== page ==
Thursday, December 20, 2018
GM Hints at Withdrawing Debt-for-equity Swap Plan for S. Korean Unit
GM Korea on the Line
GM Hints at Withdrawing Debt-for-equity Swap Plan for S. Korean Unit
  • By Jung Min-hee)
  • April 16, 2018, 11:25
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GM International President Barry Engle hinted at converting its debt into equity while making preparations to file for court receivership.
GM International President Barry Engle hinted at converting its debt into equity while making preparations to file for court receivership.

 

As the South Korean unit of U.S. automaker General Motors (GM) said it can cancel the plan to convert its debt into equity while making preparations to file for court receivership, it put more pressure on the South Korean government and the labor union of GM Korea. This seems like the strategy to get as much support as possible from the government and the Korea Development Bank (KDB).

According to the government and investment banking (IB) industry sources on April 15, GM International President Barry Engle, who is responsible for overseas operations, met officials from the KDB, the second-biggest shareholder, on the 13th, and suggested a plan for the U.S. headquarters to give loans to GM Korea, while the bank makes an investment. The suggestion runs counter to GM’s previous proposal. The company suggested a US$2.7 billion (3 trillion won) debt-for-equity swap and 200 billion won (US$197.09 million) of reduction in financial expenses in return for financial aid through the KDB. This is because the debt-for-equity swap is directly connected to differential capital reduction.

When GM converts 3 trillion won of debt into equity, the KDB’s stake in GM Korea goes down from 17 percent to 1 percent. This can be prevented by differential capital reduction. The KDB says it can support “new money” according to GM’s injection of new funds only when the force of “old money” is limited to under 85 percent with the differential capital reduction of in the proportion of at least 20 to 1 in return for GM’s debt-for-equity swap.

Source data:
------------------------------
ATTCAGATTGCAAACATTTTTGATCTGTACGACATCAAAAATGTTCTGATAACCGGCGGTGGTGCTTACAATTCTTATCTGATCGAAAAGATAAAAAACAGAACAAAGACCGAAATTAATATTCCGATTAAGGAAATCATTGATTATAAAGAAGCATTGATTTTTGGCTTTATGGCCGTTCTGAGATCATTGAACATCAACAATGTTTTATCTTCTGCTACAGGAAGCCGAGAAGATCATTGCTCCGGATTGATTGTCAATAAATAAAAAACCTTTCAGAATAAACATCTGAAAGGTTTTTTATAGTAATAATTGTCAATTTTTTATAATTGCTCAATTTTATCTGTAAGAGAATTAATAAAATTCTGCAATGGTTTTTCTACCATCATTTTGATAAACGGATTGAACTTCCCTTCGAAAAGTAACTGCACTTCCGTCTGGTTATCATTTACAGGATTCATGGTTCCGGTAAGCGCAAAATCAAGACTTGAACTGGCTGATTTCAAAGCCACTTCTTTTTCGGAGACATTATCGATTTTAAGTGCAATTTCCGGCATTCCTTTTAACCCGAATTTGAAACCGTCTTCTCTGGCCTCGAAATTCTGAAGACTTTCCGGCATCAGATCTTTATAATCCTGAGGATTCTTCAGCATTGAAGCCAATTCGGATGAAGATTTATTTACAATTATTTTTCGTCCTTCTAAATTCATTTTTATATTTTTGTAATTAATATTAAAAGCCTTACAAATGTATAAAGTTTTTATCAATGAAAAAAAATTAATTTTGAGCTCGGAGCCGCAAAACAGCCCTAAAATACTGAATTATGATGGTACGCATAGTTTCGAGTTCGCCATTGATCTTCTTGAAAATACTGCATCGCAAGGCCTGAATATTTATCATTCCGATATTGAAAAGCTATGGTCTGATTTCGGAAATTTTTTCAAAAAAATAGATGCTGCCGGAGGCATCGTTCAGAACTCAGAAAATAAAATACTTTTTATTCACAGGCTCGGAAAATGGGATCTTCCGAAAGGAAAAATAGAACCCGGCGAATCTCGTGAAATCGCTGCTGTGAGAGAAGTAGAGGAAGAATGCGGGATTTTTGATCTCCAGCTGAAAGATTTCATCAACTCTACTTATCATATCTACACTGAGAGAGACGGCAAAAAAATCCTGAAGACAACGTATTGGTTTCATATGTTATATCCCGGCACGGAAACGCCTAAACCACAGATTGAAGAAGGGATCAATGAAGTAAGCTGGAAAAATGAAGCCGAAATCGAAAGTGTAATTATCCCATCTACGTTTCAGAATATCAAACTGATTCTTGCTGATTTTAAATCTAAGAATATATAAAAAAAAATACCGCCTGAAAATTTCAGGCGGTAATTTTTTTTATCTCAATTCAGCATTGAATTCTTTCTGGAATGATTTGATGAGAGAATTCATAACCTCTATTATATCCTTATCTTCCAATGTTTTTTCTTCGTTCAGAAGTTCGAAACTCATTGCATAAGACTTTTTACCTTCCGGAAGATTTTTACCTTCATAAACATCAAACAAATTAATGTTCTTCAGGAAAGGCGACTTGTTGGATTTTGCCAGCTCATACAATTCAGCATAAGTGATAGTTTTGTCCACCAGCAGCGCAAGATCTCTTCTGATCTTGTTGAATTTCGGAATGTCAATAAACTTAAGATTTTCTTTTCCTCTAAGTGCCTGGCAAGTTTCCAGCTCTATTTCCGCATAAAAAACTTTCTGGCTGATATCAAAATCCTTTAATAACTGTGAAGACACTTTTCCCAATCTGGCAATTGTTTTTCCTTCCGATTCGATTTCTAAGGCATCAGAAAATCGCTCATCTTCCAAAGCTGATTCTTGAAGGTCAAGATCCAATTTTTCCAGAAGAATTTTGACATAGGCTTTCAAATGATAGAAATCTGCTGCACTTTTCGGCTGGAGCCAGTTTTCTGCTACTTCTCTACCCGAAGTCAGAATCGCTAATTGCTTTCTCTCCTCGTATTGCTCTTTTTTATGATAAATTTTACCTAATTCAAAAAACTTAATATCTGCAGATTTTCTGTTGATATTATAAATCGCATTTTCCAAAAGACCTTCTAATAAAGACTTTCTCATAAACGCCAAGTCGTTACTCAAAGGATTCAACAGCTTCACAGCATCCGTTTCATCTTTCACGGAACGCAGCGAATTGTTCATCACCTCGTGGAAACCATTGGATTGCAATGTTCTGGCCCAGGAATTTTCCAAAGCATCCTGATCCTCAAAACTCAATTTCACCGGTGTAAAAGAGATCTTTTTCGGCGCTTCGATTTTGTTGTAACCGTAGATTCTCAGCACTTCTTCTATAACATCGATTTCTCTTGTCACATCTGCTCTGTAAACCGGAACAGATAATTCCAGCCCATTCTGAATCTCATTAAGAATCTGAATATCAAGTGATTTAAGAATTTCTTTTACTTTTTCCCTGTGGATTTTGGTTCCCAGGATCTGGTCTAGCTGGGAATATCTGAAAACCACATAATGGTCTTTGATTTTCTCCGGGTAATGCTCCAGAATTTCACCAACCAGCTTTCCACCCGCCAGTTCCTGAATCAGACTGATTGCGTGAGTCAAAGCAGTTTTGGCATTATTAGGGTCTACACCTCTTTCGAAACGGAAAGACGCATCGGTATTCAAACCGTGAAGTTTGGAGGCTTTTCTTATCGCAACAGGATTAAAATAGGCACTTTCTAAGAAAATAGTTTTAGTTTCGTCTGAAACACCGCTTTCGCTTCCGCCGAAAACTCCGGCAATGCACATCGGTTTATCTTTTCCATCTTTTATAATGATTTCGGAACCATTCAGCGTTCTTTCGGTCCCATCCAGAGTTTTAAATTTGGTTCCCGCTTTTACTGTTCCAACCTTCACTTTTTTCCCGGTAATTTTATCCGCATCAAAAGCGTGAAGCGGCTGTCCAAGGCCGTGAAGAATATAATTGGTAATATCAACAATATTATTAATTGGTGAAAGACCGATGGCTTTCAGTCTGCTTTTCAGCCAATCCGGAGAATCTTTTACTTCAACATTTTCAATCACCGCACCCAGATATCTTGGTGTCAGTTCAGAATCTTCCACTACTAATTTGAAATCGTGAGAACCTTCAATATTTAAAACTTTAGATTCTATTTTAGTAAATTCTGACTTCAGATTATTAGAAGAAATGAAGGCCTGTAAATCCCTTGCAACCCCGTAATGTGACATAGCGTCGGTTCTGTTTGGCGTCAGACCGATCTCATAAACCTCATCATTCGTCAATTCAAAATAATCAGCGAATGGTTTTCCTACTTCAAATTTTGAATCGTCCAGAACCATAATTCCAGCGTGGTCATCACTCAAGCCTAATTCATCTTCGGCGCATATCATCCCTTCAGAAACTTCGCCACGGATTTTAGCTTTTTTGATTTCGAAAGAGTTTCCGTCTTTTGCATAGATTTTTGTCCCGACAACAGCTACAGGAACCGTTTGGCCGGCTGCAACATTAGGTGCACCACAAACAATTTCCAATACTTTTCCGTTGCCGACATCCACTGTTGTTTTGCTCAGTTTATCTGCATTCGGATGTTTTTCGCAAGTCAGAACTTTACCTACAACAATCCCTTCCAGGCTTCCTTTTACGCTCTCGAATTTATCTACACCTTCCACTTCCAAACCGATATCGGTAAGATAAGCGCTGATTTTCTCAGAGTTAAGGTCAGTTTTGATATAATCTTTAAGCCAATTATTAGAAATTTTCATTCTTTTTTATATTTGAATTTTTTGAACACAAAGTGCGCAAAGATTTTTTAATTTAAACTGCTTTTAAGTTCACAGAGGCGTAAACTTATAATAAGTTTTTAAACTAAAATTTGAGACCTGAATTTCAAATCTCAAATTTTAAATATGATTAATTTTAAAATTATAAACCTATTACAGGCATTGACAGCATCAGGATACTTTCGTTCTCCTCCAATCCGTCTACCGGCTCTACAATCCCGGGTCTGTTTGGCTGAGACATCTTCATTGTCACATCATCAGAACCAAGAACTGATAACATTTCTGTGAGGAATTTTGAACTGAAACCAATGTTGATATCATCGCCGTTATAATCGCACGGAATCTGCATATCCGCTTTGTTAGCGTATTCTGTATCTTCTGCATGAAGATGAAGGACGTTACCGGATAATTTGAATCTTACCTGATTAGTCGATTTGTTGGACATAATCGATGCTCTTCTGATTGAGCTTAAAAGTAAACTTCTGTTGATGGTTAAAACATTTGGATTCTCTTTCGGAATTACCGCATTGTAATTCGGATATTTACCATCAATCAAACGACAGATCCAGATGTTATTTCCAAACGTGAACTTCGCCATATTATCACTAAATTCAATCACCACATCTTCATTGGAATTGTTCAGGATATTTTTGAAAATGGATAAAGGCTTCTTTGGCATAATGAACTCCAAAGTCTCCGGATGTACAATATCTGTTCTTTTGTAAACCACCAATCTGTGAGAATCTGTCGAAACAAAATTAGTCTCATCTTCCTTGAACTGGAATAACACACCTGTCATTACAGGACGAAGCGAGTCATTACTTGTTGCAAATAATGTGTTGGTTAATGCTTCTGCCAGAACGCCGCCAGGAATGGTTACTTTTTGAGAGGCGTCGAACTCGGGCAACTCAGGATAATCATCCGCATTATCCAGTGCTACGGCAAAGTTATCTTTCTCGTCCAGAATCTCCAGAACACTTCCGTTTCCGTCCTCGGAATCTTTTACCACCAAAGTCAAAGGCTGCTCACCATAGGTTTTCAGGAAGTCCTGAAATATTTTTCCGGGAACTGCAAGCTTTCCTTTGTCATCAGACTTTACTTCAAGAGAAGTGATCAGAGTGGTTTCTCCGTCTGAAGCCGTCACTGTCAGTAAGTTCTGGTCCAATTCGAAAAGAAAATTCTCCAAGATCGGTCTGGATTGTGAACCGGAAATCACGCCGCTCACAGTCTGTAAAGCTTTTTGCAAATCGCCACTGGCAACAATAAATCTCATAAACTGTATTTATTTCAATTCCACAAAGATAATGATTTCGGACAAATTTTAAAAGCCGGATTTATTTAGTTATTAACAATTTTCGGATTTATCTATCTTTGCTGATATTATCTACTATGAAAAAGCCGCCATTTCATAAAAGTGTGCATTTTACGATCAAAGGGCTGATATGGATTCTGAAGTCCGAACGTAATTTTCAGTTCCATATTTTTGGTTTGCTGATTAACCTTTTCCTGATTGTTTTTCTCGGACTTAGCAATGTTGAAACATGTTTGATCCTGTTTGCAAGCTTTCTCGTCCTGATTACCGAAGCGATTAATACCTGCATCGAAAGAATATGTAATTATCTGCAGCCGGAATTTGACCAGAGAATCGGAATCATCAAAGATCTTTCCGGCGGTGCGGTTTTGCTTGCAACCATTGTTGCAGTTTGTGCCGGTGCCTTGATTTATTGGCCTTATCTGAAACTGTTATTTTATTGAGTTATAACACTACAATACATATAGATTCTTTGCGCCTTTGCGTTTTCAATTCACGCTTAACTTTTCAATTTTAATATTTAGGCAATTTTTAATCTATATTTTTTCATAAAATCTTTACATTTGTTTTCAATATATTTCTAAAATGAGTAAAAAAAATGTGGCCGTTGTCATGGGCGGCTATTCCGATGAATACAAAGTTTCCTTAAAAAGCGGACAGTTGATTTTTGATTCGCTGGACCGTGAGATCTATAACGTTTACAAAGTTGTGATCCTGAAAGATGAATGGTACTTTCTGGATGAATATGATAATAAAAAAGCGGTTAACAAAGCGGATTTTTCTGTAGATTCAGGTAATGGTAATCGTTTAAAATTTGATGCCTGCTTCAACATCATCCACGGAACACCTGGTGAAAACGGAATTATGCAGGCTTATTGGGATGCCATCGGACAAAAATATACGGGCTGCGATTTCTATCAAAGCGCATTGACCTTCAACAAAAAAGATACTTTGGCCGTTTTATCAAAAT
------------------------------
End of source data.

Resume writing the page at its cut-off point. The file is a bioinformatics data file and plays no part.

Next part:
Engle refused KDB’s request for the differential capital reduction and said it can call off its debt-for-equity swap plan for GM Korea. The differential capital reduction is connected to the veto right that can tie up GM’s production facilities in South Korea. More than 15 percent stake of common stock can exercise the veto right for special resolutions at the shareholders’ general meetings. The KDB’s veto right for disposition of assets was expired in October last year. The KDB asked GM for differential capital reduction and revival of its veto right for disposition of assets. However, Engle also refused to revive the bank’s veto right for disposition of assets.

GM Korea is currently preparing for administrative work to file for court receivership through its financial, human resources and legal divisions. Previously, GM has started the internal procedure to file for court receivership right after 20th when its funds dry up as GM and GM Korea management stated several times. Engle’s move and schedule also show that GM’s final decision, including court receivership, is imminent. Engle visited South Korea on the 10th and will not leave the country until next week for now.

When GM Korea go under court receivership, it will suffer a huge loss from over 3 trillion won (US$2.8 billion) of bonds. So, some say it doesn’t make sense that GM Korea announced its plan to file for court receivership on the 20th and withdraw debt-for-equity swap plan at the same time. Engle made the remarks about GM Korea’s bankruptcy but asked the KDB for a letter of commitment for GM Korea by the 27th.

When GM Korea choose to file for court receivership, it is highly likely to carry out a large-scale workforce reduction, shut down its plants in Bupyeong and Changwon and leave South Korea except for research and development and sales division, according to sources inside GM Korea.